Thursday, September 17, 2009

Python Benchmarks

With new-style Python classes, one can help cut down on the memory cost associated with creating new instances. This is down by using the __slots__ class attribute. When the __slots__ attribute is used in the declaration of new-style classes, the __dict__ attribute is not created with instances of the class. The creation of the __dict__ attribute can be expensive in terms of memory when creating large numbers of instances. So, the questions that begs itself is why not use the __slots__ attribute for all classes throughout an application? The simple answer is, because of the lack of flexibility offered by attributes that live inside memory that has been pre-allocated by a slot. The other problem with using the __slots__ attribute for every class is the burden involved with maintaining all the slots, in all the classes. These could be in the several hundred range or more. So, this simply isn't feasible.

What is feasible, however, is to define __slots__ attributes for smaller classes with few attributes. Another factor to consider is instantiation density of these classes. That is, the __slots__ attribute is more beneficial with large numbers of instances because of the net memory savings involved. Consider the following example.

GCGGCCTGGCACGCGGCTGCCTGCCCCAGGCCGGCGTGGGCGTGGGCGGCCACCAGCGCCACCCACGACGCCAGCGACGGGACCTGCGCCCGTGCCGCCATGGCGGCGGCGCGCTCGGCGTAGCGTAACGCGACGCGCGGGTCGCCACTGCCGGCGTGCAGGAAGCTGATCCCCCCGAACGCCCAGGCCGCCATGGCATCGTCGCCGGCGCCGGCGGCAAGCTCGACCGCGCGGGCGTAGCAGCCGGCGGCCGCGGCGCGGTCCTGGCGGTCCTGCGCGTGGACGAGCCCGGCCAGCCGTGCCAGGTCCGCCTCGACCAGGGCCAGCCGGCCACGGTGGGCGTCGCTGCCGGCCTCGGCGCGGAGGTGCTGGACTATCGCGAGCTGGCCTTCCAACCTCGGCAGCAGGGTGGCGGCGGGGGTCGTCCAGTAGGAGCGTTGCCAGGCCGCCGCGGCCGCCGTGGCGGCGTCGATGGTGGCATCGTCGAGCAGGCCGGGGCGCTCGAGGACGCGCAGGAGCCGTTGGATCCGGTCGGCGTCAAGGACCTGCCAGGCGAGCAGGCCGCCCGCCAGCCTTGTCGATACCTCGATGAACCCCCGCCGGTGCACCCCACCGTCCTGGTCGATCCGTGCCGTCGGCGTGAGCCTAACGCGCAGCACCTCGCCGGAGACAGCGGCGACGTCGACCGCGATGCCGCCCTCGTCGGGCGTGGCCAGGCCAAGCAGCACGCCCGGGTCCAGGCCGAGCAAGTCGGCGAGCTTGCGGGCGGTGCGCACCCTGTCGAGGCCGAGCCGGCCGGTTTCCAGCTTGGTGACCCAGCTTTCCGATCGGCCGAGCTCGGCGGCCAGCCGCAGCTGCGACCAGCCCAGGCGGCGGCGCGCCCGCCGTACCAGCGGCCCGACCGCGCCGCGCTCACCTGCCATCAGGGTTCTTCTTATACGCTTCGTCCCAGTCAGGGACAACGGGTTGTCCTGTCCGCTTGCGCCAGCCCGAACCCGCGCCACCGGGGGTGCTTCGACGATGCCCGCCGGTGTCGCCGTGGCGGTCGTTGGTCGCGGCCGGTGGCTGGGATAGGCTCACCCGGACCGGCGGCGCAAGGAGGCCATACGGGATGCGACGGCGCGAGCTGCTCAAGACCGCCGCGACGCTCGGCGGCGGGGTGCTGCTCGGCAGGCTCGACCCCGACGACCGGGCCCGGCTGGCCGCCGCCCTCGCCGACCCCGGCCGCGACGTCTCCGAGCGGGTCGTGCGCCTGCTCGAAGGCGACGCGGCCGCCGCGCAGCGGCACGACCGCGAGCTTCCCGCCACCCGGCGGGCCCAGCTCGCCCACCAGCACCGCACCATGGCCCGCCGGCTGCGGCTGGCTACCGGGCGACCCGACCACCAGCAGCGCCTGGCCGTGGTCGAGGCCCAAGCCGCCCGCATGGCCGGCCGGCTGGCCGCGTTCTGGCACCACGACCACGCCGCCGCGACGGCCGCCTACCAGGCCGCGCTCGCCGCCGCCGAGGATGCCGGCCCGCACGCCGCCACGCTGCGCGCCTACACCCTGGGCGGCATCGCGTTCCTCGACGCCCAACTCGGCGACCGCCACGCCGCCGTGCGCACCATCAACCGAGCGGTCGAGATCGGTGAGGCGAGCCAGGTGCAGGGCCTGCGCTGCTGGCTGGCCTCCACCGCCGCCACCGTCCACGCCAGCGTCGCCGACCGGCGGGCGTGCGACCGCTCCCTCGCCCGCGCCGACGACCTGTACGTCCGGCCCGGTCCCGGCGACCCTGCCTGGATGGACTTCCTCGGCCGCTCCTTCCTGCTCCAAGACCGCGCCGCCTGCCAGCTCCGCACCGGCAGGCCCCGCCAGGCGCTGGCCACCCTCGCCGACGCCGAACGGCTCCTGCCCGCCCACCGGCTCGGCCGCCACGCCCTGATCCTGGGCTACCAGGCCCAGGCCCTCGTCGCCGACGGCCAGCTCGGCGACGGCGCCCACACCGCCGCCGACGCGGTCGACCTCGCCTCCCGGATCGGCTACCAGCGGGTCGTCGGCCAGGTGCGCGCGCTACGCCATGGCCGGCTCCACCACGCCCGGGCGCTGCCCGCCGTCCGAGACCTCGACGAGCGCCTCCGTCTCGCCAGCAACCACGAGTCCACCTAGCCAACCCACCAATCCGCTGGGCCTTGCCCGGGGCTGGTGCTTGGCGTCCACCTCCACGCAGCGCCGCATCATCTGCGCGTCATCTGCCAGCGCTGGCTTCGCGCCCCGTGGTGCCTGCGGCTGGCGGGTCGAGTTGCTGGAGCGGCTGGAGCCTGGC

#Example; Using __slots__

import timeit

#A simple person class that defines slots.
class SlottedPerson(object):
__slots__=("first_name", "last_name")

def __init__(self, first_name="", last_name=""):
self.first_name=first_name
self.last_name=last_name

#A simple person class without slots.
class Person(object):
def __init__(self, first_name="", last_name=""):
self.first_name=first_name
self.last_name=last_name

#Simple test for the slotted instances.
def time_slotted():
person_obj=SlottedPerson(first_name="First Name", last_name="Last Name")
first_name=person_obj.first_name
last_name=person_obj.last_name

#Simple test for the non-slotted instances.
def time_non_slotted():
person_obj=Person(first_name="First Name", last_name="Last Name")
first_name=person_obj.first_name
last_name=person_obj.last_name

#Main
if __name__=="__main__":
#Initialize the timers.
slotted_timer=timeit.Timer("time_slotted()",\
"from __main__ import time_slotted")
non_slotted_timer=timeit.Timer("time_non_slotted()",\
"from __main__ import time_non_slotted")

#Display the results.
print "SLOTTED ",slotted_timer.timeit()
print "NON-SLOTTED",non_slotted_timer.timeit()
In this example, we have two very simple classes. The SlottedPerson and the Person classes are identical except for the fact that the SlottedPerson class will always outperform Person. This is because there are always going to be performance gains when the interpreter doesn't need to allocate memory.